I suspect these different solutions are used for different tests and for different climactic conditions, so I think you will have to decide for yourself which is the most applicable for your needs.

trevor crichton
Trevor Crichton
R&D practical scientist
Chesham, Bucks, UK


(2004) -- this entry appended to this thread by editor in lieu of spawning a duplicative thread

Q. We are looking for any articles on the chemical composition of artificial sweat. We are particularly interested in a composition representative of hot climate conditions.

Lucinda Quarles
New Mexico Technical - Sierra Vista, Arizona, USA


(2005)

Q. Hey everyone, I'm a final year aerospace technology student at Coventry Uni and for my final project, I need to know the tests for nickel release. Now I think I've found that, but the crucial point I don't have is the composition of the artificial sweat solution needed for the test. The product I'm testing is to be sold in the UK, so if anyone can help me out with the UK standard of sweat recipe, that would be great!

Thank you for your time!

Helen W [last name deleted for privacy by Editor]
- Coventry, UK


(2006)

A. It's probably too late now, but if you look at the submissions above you will see references to artificial sweat formulations especially for nickel release work (EN 1811). Never mind... perhaps there is a moral to this?


Trevor Crichton
R&D practical scientist
Chesham, Bucks, UK

----
Ed. note: Indeed, the answer Helen sought was already on the page she was reading. Maybe the moral is feel free to eat hearty, but if you require spoon feeding you may go hungry?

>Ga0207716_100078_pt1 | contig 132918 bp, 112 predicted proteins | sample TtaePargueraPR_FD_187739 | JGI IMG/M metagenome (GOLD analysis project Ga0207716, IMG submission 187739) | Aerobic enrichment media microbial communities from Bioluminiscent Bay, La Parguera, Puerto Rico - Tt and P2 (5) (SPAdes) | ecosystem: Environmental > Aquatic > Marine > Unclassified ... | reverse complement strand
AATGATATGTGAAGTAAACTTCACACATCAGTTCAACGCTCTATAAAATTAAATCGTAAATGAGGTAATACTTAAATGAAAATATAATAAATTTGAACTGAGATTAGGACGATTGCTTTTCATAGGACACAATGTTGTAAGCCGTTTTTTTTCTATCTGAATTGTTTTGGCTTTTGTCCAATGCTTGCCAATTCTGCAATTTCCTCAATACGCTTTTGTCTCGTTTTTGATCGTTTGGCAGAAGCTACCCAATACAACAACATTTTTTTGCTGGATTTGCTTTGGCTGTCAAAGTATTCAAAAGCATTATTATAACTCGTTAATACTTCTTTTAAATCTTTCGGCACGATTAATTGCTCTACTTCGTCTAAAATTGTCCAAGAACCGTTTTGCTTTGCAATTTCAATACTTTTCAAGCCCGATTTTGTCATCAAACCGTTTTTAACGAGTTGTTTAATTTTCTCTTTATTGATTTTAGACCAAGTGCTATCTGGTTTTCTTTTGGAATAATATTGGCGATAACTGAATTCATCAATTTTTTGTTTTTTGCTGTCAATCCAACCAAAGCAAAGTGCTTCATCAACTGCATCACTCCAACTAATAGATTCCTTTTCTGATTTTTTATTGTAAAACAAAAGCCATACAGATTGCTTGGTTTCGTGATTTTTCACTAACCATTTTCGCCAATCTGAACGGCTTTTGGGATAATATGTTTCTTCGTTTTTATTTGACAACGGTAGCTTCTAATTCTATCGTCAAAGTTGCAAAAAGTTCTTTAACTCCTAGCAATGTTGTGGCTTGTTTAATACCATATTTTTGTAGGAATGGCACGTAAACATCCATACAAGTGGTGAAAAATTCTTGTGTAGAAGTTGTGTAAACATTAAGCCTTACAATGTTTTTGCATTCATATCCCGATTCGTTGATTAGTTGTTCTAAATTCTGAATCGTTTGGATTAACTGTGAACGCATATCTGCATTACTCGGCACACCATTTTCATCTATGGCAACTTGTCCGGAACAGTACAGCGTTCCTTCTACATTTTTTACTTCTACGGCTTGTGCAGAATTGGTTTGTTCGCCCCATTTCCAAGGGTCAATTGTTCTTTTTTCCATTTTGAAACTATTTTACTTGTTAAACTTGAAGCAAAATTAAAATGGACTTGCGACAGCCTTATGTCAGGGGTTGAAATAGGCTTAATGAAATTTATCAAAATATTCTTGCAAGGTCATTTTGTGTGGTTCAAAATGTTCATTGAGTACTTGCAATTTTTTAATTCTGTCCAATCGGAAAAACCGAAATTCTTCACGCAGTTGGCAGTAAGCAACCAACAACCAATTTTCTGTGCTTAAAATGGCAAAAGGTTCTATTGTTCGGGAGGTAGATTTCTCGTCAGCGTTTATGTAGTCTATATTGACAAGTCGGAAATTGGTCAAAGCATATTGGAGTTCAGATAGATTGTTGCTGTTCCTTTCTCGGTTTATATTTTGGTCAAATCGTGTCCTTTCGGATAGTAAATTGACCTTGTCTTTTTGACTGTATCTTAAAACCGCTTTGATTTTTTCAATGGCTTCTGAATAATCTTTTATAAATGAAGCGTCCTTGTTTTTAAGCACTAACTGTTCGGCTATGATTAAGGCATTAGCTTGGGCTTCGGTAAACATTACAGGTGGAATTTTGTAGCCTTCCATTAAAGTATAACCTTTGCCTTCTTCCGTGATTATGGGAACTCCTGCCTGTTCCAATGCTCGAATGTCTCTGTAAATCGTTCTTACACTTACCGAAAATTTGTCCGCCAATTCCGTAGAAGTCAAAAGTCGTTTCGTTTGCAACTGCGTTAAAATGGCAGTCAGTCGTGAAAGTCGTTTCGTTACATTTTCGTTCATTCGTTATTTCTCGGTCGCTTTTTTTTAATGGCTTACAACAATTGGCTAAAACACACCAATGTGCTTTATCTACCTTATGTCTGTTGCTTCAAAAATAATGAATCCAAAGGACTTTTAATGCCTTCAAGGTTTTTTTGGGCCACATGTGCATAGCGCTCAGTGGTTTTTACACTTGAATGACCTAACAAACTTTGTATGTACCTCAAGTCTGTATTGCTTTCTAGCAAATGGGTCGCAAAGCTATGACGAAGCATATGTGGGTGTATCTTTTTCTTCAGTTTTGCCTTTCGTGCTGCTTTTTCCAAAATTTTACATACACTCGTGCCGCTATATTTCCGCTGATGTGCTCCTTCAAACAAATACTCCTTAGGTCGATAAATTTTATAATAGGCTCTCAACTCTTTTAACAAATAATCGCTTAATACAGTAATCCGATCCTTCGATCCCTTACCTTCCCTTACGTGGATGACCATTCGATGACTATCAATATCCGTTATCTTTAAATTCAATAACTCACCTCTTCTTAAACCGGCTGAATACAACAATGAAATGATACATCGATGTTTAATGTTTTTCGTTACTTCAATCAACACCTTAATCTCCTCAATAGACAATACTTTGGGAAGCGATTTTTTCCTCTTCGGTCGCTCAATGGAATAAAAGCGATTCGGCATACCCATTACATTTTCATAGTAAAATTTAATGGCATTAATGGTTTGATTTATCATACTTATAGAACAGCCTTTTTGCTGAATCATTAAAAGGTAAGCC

(2006)

Q. Hi! I'm a sophomore in high school and I have to do a science fair project for my chemistry project. My topic is observing the amount of sweat absorbed by different backing to shin guards and the amount of time that it takes. I need a recipe to make artificial sweat for my project, since trying to use real sweat is too difficult to obtain and varies too much, I need to use artificial sweat. Can anyone help me out? I need it soon because the project is due in February and I need to get started.

Noosheen K. [last name deleted for privacy by Editor]
student - Fairfax, Virginia


(2007)

Q. I am a junior and am currently working on a chemistry project. I am experimenting with sweat and how it corrodes bass guitar strings. I need a chemical equation for artificial sweat that I will use to corrode the strings. I see that there many listed already, but which one is right or best for my situation? I also need a method for finding the composition of real sweat. Any help would be appreciated.

Jacob G [last name deleted for privacy by Editor]
- Rothschild, Wisconsin


May 4, 2008

Q. Mr Trevor Crichton
I have a question.
I want to know what is the material in sweat that makes it stinky.
Please help me, I really need to know this
I am a chemical engineer student and I need this for my final project.
Thank you

Hadi Shams
- Tehran, Iran


August 27, 2008

A. To The Iranian student

Sweat itself does not smell bad. Sweat comes from sweat glands and is mostly made of salt and water. Between the sweat glands are apocrine glands. These apocrine glands produce different fats, proteins and carbohydrates -- in other words, food for bacteria.

When the bacterias break down the substance, it starts to smell.